Leadership for Change – Part 2 – A Model for Large-Scale School Change

In Leadership for Change – Part 1, I introduced the idea that large scale school change, change that really redefines the way things are done in school, requires careful attention to implementing the right components in a thoughtful way.

In this post, I’d like to introduce a model for large scale school change: the Lead4Change Model. It tries to make clear the desired outcome, the critical components, and the supporting but necessary componenets.

The overarching goal within the Lead4Change model is Learning. Although this may seem obvious, it is surprising how many times the goal of an initiative becomes (either officially or in practice) about some other aspect: about the technology involved, about a program, about an organizational structure, or about a new curricular resource. There is no doubt that these might be important pieces or contributors to the initiative, but in and of themselves, they are not sufficient reason to do any initiative. Why bother implementing anything within schools if it does not help to move the mission forward, to further the learning of young people? Keeping this key desired outcome in the forefront of their minds will help change leaders make the right decisions while working on each of the other components.

Probably the best evidence of Learning are the future accomplishments of students. Unfortuately, schools don’t have the decade or more it takes gather this evidence. We can fall back on more conventional measures, such as assessments, grades, or student work. Other secondary indicators can be equally as useful: attendance, behavior, engagement, and attitude.

There are two Critical Components to the Lead4Change model: Leadership and Teacher Practice. These are the most important components of the school change model and need the most careful attention. All other components of the model are there to help these two be effectively implemented.

As pointed out in the Part 1 post, leadership is everything when it comes to school change. This critical role doesn’t necessarily need to be played by the superintendent or the principal, but the pieces of the Leadership component need to be evident within the initiative. These include building a common vision, expectancy, supervision for level of implementation, policies and procedures, a safe environment, and that change is someone’s job.

Where Leadership creates the necessary conditions at the school or district level for implementing the change, the classroom is where the rubber meets the road. Teacher Practice is the second Critical Component of the Lead4Change model. It’s pieces include engaging teaching, classroom management and planning, and level of implementation.

There are five Supporting But Necessary Components within the Lead4Change model: Funding, Partnerships, Resource Management, Branding and Buzz, and PD for Paradigm Shift. Each of these is important to a well implemented initiative, one that successfully changes how schools work and therefore the amount of learning that takes place there. But it is important to remember that each of these five is in service to the Critical Components.

Making large-scale school change requires schools o think differently about funding. As a component of this model, Funding includes these pieces: seed money, “we’ll find a way” attitude, savings from avoided costs, and sustainable and integrated funding.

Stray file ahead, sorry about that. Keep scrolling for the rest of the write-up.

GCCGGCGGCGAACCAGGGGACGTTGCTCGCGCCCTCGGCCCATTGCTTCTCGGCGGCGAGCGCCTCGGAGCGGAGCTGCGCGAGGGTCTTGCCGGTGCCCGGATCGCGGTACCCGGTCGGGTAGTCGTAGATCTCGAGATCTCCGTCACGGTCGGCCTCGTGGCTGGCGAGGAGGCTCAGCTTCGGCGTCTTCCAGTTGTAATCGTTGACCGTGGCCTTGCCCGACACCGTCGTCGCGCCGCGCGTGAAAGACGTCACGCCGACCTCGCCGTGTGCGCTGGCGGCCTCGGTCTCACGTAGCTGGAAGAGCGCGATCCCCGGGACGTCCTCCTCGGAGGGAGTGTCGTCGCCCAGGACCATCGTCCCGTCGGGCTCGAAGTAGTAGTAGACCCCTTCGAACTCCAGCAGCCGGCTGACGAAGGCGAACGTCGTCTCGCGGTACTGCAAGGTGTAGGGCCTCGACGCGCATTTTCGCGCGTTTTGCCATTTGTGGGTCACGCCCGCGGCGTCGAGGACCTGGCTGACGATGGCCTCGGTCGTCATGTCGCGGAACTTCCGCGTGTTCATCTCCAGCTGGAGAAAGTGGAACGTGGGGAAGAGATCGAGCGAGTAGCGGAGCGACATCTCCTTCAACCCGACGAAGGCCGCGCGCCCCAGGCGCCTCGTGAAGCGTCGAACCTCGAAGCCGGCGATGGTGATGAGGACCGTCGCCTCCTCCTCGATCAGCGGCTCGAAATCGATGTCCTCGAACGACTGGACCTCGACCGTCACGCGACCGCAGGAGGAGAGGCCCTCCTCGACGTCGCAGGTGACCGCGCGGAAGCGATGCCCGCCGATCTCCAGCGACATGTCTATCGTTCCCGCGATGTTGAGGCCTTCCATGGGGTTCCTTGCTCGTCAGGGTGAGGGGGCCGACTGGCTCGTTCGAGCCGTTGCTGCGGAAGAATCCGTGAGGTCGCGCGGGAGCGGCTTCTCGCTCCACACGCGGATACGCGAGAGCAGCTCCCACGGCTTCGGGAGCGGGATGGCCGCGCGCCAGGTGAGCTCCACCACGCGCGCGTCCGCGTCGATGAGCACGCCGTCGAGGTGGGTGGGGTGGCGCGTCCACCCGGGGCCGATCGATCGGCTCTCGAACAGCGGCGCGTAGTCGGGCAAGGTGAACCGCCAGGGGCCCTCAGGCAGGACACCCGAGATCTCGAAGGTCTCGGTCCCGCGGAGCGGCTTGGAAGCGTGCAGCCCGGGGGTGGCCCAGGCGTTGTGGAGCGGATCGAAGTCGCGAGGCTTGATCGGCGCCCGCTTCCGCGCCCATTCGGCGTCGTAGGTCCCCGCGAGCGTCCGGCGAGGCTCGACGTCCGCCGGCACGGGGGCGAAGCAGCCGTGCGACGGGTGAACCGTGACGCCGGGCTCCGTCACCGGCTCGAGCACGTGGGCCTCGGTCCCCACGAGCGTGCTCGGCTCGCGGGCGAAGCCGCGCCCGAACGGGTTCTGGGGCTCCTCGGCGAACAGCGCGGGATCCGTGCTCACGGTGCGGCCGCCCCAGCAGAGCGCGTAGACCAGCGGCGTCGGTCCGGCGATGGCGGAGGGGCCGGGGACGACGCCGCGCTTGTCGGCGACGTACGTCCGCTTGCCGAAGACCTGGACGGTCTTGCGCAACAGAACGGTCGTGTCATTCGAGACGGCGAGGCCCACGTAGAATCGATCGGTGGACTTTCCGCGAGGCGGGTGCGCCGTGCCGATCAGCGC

Partnerships are key to successfully implementing change initiatives. There are three types of partners that assist with this work: cheerleading partners, pedagogical partners, and implementation partners.

Resource Management is all about providing teachers and leaders with what they need to successfully implement the change. This component includes having what folks need when they need it, “we’ll find a way” support, and that “stuff just works.”

Public schools aren’t good at marketing. They have rarely had to do it in the past; the really prestigious private schools are much better at it. But in this era of competing for shrinking resources, and needing to make some fairly substantial changes, schools need to focus on Branding and Buzz. Branding and Buzz includes naming the initiative, stating your case, communicating with your community and beyond, telling your stories, presenting your evidence, and dealing with controversy.

Large-scale school change often includes having educators do things that are outside their experienced base and that they have never done themselves. That’s why large-scale school change involves paradigm shifting and why professional development needs to be different than the kinds of training schools are used to conducting. PD for Paradigm Shifting includes models, play-debrief-replay, coaching, just-in-time support, and building a human network.

So there it is, the Lead4Change model. Learning is the key desired outcome. Leadership and Teacher Practice are the critical components. And the Supporting But Necessary Components include Funding, Partnerships, Resource Management, Branding and Buzz, and PD for Paradigm Shift.

In the future, I’ll blog about these components and some of their pieces. But in the meantime, does this model make sense? Have I missed someone important? What are your thoughts?

About Mike Muir

I'm an educator interested in collaborating with other educators on engaging all learners, proficiency-based learning, technology's role in learning, and leadership for school change.
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